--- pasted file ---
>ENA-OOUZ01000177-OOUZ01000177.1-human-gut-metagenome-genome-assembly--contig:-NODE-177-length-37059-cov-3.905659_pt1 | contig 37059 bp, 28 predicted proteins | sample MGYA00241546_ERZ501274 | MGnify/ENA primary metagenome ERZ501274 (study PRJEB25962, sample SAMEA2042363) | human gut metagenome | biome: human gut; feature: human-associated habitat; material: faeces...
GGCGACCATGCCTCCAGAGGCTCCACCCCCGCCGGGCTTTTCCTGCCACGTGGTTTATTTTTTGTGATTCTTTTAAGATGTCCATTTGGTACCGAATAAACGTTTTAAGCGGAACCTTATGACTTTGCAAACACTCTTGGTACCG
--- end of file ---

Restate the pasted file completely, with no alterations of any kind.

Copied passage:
>ENA-OOUZ01000177-OOUZ01000177.1-human-gut-metagenome-genome-assembly--contig:-NODE-177-length-37059-cov-3.905659_pt1 | contig 37059 bp, 28 predicted proteins | sample MGYA00241546_ERZ501274 | MGnify/ENA primary metagenome ERZ501274 (study PRJEB25962, sample SAMEA2042363) | human gut metagenome | biome: human gut; feature: human-associated habitat; material: faeces...
GGCGACCATGCCTCCAGAGGCTCCACCCCCGCCGGGCTTTTCCTGCCACGTGGTTTATTTTTTGTGATTCTTTTAAGATGTCCATTTGGTACCGAATAAACGTTTTAAGCGGAACCTTATGACTTTGCAAACACTCTTGGTACCG